As I write to you, it’s been about a year since I left a literary magazine where my team of two associate editors and I would vet 400 to 600 stories for each tri-annual issue. (That’s three times a year, not once every three years, and no, publishing has never really figured out how to best distinguish.) I thought it was time to institutionalize some of the advice I passed on most regularly to writers looking for feedback on their short stories.
Before we dive in, let’s lay out some parameters: Yes, we hope our tastes continue to evolve and change as editors and as writers. And yes, we continue to learn, no matter where we are in our individual creative journeys. One change I’m making is to phrase this advice in the form of questions rather than in the form of prescriptive advice. I’ve been nudged by Felicia Rose Chavez’s Anti-Racist Writing Workshop; Matthew Salesses’ Craft in the Real World; Liz Lerman’s Critical Response Process, which is referenced by both Salesses and Chavez; and Letting Go of Literary Whiteness, by Carlin Borsheim-Black and Sophia Tatiana Sarigianides. Boy, you might say. This is a whole lot of work in the same vein. And, yes, you’d be right. These books and resources have me revisiting the way I teach workshops, which in turn is changing the way I edit, and so I thought I’d pass these methodologies on to you. Ready? Here we go:
1. Does my story start in the right place?
This is a question every writer should ask themselves before they turn in a draft or a submission. The number of times we saw stories that felt like they began too early (that is, the first page or so drags until the reader is piqued) or began too late (this is where the reader feels like they may have missed something upon starting the story) was too big to count on all the fingers and toes of our staff. With that said, there is a caveat to this: Different storytelling cultures have different traditions to them. For instance, Asian stories tend to start way in the background – there is no me, goes the cultural knowledge, without all of this, and so short stories from this tradition might feel different from Western stories. The advice I used to give a lot of was from Irish writer Elizabeth Bowen: A story is the moment after which a character’s life is never the same. This advice appealed to my Western education and to things I’d learned like the Hero’s Journey and Aristotle’s three-act structure, and so I looked for stories that fell more into this category; they are what suited me as a consumer of literature and as a product of a Western literary education. But we are a global economy, with access to lots of different cultures, and so we ask ourselves as writers: “Does this story start in the right place for what it is trying to be?”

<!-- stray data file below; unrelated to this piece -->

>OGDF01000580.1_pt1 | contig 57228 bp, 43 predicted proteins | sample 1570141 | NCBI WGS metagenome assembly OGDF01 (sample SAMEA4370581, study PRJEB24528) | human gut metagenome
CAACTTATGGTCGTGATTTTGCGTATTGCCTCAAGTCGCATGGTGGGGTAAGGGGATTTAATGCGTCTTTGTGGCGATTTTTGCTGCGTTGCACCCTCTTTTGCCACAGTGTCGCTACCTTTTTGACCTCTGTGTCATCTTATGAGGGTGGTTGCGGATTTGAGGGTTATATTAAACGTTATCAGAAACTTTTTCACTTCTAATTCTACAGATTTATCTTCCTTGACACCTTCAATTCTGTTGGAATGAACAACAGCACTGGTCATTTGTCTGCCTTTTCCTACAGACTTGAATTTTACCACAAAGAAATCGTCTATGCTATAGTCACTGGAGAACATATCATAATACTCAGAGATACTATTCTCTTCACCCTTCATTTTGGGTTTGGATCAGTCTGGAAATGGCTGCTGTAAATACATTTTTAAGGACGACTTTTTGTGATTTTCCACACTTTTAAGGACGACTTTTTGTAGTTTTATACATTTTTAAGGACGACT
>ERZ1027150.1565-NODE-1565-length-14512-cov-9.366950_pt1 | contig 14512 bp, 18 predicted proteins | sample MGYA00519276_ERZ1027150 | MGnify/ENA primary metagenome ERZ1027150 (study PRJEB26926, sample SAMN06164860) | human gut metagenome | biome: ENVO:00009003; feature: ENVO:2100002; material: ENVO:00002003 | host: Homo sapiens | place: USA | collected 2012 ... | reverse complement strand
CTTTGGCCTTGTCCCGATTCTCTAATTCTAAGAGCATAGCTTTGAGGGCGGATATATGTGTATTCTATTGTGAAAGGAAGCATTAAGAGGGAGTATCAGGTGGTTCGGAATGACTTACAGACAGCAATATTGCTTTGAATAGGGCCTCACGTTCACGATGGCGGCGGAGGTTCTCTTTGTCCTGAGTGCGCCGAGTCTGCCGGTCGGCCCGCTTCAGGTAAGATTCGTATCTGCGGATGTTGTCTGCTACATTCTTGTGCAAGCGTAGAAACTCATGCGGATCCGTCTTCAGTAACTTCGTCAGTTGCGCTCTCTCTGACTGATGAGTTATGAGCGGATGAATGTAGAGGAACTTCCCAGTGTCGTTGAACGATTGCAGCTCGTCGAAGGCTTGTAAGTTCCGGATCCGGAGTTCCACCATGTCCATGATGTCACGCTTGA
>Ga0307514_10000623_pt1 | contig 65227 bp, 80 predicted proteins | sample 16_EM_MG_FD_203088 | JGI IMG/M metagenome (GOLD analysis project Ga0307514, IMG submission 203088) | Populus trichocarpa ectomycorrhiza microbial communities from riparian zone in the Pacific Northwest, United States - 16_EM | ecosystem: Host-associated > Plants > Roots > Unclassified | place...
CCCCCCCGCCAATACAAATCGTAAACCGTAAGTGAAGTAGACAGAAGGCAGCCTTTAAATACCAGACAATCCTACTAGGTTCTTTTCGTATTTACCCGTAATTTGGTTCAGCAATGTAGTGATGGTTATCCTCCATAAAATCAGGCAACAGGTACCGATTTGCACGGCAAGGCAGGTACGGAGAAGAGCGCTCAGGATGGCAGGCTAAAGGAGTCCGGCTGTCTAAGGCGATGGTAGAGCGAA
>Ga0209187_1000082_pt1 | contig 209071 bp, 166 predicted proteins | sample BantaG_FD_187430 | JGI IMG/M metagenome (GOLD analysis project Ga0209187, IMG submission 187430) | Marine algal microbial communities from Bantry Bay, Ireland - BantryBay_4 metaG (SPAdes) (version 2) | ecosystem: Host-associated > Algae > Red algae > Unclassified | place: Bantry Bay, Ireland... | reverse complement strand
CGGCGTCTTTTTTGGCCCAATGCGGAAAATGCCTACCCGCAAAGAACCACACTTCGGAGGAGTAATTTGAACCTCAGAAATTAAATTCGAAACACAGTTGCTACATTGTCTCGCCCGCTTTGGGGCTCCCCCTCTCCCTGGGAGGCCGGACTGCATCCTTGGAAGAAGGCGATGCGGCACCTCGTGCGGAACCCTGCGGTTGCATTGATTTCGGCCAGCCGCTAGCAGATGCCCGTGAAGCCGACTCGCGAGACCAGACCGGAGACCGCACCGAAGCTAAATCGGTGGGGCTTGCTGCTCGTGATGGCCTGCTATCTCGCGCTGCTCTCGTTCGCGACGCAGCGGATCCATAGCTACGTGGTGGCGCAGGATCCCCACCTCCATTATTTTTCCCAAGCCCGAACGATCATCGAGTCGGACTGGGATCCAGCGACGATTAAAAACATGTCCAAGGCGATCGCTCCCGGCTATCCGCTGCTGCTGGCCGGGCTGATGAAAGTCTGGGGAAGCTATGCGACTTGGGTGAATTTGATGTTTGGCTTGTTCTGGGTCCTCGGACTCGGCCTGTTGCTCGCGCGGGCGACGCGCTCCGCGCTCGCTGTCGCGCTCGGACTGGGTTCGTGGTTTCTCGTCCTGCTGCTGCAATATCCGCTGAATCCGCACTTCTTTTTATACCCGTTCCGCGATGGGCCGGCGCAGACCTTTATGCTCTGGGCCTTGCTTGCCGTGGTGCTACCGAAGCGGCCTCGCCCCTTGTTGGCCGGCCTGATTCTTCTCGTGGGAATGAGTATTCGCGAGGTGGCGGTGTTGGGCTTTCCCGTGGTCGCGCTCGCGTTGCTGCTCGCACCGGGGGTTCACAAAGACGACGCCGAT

1a. Related, it was common for us to see short stories that didn’t suffer exactly from plot problems – i.e., the plot started in the right place – but that nonetheless felt as if they were dragging. This was often because the writer was engaged in throat-clearing. This is that thing that happens when you are struggling to start a thing, and your brain makes a noise like you’re trying to pull-start an old lawnmower. If you let the story sit for a while, you’re likely to “hear” it when you pick it up to read it again.